Rep. Maxine Waters Responds to State Attorneys General Settlement with Mortgage Servicers
Today, Housing and Urban Development Secretary Shaun Donovan and Attorney General Eric Holder announced an historic settlement between 49 state attorneys general and 5 major mortgage servicers regarding allegations of servicing and foreclosure fraud.
Today marks an important milestone in a struggle many of us have been engaged in for the last 5 years: the fight to bring justice to millions of American homeowners and accountability to our nation's mortgage servicers.
With today's settlement announcement between major mortgage servicers, state attorneys general, and the federal government, we are now seeing the first serious effort to impose national mortgage servicing standards since the start of the foreclosure crisis. These process changes will not only take the obvious step of stopping illegal practices, but will also institute process changes that provide borrowers with a basic right of due process as they try to negotiate a loan modification. As someone who first introduced mortgage servicing reform legislation in 2008, and has been dutifully fighting for national standards over the ensuing years, I applaud these long-overdue improvements. I will continue to fight to codify servicer reform, so that we can effect systemic change that lasts beyond the expiration date of this settlement.
With regard to the settlement figure of $26 billion, I'm disappointed that the amount of principal reduction and funding to foreclosure relief programs doesn't begin to equal the value of the harms caused. In California alone, about one million foreclosures have hit since 2008. More than 30 percent of California homeowners owe more on their homes than they're worth, to the tune of about $93,000 a piece. To address all the negative equity in California, the settlement would have to provide $214 billion to our state alone. Moreover, we know that mortgage servicers have saved billions of dollars since the start of the housing crisis by deliberating under-resourcing their customer service operations. The result has created billions in wrongful profits for the banks, and a nightmare for American homeowners. I believe that the settlement figure announced today should have been larger, and hope that efforts by the mortgage-backed securities task force will continue to bring relief to homeowners.
Though I believe that the settlement figure ought to have been larger given the scale of the abuses, I must applaud Attorney General Kamala Harris for standing firm, and ensuring that California received a share of the settlement that's commensurate with the damage done in our state. I also applaud HUD Secretary Shaun Donovan and Attorney General Eric Holder for their leadership on this issue and their commitment to helping America's homeowners.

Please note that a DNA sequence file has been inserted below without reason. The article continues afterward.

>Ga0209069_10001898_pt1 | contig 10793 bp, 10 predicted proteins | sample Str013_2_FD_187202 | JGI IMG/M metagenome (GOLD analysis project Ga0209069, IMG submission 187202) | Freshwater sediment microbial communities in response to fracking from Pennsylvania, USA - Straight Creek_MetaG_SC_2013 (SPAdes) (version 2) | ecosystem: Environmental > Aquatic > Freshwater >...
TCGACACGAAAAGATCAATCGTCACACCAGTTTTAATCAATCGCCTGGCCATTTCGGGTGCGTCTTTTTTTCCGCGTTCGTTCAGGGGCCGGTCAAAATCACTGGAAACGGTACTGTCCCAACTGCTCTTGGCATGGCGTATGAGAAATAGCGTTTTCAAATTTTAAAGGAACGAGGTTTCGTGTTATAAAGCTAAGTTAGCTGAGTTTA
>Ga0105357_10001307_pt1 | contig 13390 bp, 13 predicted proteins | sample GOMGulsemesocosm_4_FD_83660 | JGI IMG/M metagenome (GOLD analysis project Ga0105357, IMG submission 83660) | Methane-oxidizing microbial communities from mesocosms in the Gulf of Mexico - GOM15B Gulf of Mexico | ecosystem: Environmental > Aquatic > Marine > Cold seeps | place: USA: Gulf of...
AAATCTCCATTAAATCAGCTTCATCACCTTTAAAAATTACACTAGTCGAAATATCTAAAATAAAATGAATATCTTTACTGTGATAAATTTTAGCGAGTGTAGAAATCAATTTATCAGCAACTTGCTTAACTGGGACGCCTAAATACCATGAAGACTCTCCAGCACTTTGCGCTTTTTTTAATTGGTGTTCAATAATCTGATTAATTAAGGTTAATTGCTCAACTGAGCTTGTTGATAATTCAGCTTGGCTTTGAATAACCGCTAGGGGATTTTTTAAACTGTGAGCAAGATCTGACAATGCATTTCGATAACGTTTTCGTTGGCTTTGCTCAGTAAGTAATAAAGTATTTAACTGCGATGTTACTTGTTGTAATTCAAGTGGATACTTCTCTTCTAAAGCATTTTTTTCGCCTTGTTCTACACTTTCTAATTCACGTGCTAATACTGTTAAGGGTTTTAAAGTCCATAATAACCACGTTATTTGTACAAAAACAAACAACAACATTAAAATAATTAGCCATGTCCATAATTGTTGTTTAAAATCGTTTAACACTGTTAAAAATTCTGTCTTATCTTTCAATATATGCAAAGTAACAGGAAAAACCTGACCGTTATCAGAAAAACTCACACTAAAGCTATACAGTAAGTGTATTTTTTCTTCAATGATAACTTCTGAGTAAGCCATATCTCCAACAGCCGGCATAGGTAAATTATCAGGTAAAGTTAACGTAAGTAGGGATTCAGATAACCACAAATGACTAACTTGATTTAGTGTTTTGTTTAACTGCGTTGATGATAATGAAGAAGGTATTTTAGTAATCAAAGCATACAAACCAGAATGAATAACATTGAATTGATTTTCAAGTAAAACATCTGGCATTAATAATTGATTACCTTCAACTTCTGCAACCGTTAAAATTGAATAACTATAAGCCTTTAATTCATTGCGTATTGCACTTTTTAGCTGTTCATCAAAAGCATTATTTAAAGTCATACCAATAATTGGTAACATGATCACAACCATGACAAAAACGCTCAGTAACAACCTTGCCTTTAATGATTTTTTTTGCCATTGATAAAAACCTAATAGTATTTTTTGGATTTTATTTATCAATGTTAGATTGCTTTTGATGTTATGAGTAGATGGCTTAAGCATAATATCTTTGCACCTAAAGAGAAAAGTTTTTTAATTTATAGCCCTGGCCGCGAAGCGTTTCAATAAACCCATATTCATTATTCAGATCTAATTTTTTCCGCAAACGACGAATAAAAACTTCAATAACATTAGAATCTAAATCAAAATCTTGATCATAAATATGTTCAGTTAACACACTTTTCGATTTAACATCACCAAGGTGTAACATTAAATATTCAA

I am also pleased that the settlement brings some justice to our nation's servicemembers and veterans, ensuring that mortgage servicers will pay hefty fines for wrongful foreclosure or for charging excessive interest rates. But it is also important to keep in mind that each violation of Servicemembers Civil Relief Act represents a criminal misdemeanor offense which is punishable by a sentence of up to one year of imprisonment. I hope that the Department of Justice and the new mortgage-backed securities task force make pursuing these criminal offenses their first priority.
It's important to note that the settlement will only be as strong as the enforcement power behind it. We all remember the 2008 Countrywide settlement, and the bank's lack of compliance with that agreement. The Treasury Department announced in December that at least one servicer is still failing to comply with HAMP requirements. Moreover, previous efforts by the Office of the Comptroller of the Currency and the Federal Reserve to crack down on mortgage servicer abuses have been tainted by weak provisions that allowed servicers to hire their own investigators. We must have constant, real-time, and unforgiving enforcement of every word of this settlement, or the public will continue to lose confidence in the institutions of government meant to protect them.
Finally, I should note that this settlement doesn't cover loans held by Fannie Mae or Freddie Mac, representing 60% of the mortgage market. I will continue pressing Federal Housing Finance Agency Acting Director DeMarco to stop impeding progress on our housing recovery, and will continue to advocate for my bill, H.R. 3841, the Principal Reduction Act of 2012, which would compel Fannie Mae and Freddie Mac to reduce principal on mortgages that they own or guarantee.